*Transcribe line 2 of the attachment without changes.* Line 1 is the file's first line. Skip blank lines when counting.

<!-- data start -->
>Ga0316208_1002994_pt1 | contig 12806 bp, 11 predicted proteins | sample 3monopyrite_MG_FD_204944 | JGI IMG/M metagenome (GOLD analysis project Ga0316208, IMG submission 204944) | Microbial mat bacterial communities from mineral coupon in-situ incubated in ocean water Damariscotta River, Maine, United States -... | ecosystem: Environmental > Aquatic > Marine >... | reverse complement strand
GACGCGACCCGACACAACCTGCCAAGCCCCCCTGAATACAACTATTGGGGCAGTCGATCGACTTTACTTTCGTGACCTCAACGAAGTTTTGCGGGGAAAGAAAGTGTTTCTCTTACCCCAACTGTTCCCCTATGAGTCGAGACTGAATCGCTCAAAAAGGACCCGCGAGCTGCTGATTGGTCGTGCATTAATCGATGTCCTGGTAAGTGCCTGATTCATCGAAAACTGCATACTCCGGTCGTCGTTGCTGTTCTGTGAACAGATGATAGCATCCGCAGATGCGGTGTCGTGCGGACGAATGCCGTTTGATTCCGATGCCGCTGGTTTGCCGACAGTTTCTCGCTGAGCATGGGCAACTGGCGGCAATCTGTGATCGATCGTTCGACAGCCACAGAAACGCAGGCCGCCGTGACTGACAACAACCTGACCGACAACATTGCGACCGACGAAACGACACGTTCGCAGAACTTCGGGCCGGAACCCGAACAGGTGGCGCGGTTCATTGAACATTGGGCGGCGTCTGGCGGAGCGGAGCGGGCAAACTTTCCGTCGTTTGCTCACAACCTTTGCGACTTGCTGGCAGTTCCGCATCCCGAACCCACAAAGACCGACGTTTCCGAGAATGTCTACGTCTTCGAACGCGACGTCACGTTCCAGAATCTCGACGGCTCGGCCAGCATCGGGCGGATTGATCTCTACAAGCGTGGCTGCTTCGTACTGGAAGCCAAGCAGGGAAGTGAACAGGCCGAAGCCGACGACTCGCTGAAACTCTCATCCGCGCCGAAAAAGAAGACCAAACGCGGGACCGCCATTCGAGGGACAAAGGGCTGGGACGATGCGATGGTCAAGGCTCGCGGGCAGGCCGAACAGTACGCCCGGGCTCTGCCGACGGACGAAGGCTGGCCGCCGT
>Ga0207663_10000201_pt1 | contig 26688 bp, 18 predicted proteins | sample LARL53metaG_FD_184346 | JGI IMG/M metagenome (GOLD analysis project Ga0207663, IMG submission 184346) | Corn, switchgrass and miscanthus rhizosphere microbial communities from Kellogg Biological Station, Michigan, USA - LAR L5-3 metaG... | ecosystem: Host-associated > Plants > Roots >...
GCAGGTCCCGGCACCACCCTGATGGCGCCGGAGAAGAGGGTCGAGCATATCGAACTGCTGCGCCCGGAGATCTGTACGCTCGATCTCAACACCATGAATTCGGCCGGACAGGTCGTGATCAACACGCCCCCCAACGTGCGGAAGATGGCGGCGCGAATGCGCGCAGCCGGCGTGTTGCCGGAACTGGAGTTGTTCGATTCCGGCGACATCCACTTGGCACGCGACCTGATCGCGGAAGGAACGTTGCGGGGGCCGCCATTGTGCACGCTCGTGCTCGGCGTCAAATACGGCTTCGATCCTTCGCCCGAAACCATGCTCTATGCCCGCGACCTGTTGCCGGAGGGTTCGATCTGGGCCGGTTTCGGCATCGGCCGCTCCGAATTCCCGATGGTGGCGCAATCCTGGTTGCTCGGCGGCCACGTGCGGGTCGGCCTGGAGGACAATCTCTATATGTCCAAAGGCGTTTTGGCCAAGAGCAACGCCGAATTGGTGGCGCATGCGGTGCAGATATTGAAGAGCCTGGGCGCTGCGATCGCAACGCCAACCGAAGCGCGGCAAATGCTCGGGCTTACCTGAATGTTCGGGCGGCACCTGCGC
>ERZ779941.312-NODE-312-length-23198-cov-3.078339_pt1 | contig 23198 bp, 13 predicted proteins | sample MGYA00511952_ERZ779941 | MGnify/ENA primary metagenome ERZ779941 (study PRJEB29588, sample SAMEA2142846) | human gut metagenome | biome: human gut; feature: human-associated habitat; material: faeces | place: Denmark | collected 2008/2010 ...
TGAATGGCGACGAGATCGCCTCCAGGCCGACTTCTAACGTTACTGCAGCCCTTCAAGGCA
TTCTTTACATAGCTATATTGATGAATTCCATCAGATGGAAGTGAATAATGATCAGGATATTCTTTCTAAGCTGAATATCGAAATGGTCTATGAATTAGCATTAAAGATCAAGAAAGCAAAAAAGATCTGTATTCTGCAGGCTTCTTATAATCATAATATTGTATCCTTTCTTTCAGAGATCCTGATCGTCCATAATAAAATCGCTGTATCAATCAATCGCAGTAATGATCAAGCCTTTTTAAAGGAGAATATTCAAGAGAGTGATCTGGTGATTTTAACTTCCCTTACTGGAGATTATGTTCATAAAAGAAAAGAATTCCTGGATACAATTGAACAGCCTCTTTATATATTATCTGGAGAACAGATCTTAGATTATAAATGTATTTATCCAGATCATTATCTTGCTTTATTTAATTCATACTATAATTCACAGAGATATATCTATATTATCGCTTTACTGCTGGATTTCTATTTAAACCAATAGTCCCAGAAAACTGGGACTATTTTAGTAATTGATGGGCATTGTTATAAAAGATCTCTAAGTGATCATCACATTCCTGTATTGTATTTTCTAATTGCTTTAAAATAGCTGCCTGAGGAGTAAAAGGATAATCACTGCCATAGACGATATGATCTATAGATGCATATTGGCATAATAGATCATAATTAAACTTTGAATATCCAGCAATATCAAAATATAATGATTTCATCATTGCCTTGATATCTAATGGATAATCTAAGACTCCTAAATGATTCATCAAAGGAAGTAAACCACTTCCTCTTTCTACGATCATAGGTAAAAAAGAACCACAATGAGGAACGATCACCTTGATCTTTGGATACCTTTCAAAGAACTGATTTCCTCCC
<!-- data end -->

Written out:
GACGCGACCCGACACAACCTGCCAAGCCCCCCTGAATACAACTATTGGGGCAGTCGATCGACTTTACTTTCGTGACCTCAACGAAGTTTTGCGGGGAAAGAAAGTGTTTCTCTTACCCCAACTGTTCCCCTATGAGTCGAGACTGAATCGCTCAAAAAGGACCCGCGAGCTGCTGATTGGTCGTGCATTAATCGATGTCCTGGTAAGTGCCTGATTCATCGAAAACTGCATACTCCGGTCGTCGTTGCTGTTCTGTGAACAGATGATAGCATCCGCAGATGCGGTGTCGTGCGGACGAATGCCGTTTGATTCCGATGCCGCTGGTTTGCCGACAGTTTCTCGCTGAGCATGGGCAACTGGCGGCAATCTGTGATCGATCGTTCGACAGCCACAGAAACGCAGGCCGCCGTGACTGACAACAACCTGACCGACAACATTGCGACCGACGAAACGACACGTTCGCAGAACTTCGGGCCGGAACCCGAACAGGTGGCGCGGTTCATTGAACATTGGGCGGCGTCTGGCGGAGCGGAGCGGGCAAACTTTCCGTCGTTTGCTCACAACCTTTGCGACTTGCTGGCAGTTCCGCATCCCGAACCCACAAAGACCGACGTTTCCGAGAATGTCTACGTCTTCGAACGCGACGTCACGTTCCAGAATCTCGACGGCTCGGCCAGCATCGGGCGGATTGATCTCTACAAGCGTGGCTGCTTCGTACTGGAAGCCAAGCAGGGAAGTGAACAGGCCGAAGCCGACGACTCGCTGAAACTCTCATCCGCGCCGAAAAAGAAGACCAAACGCGGGACCGCCATTCGAGGGACAAAGGGCTGGGACGATGCGATGGTCAAGGCTCGCGGGCAGGCCGAACAGTACGCCCGGGCTCTGCCGACGGACGAAGGCTGGCCGCCGT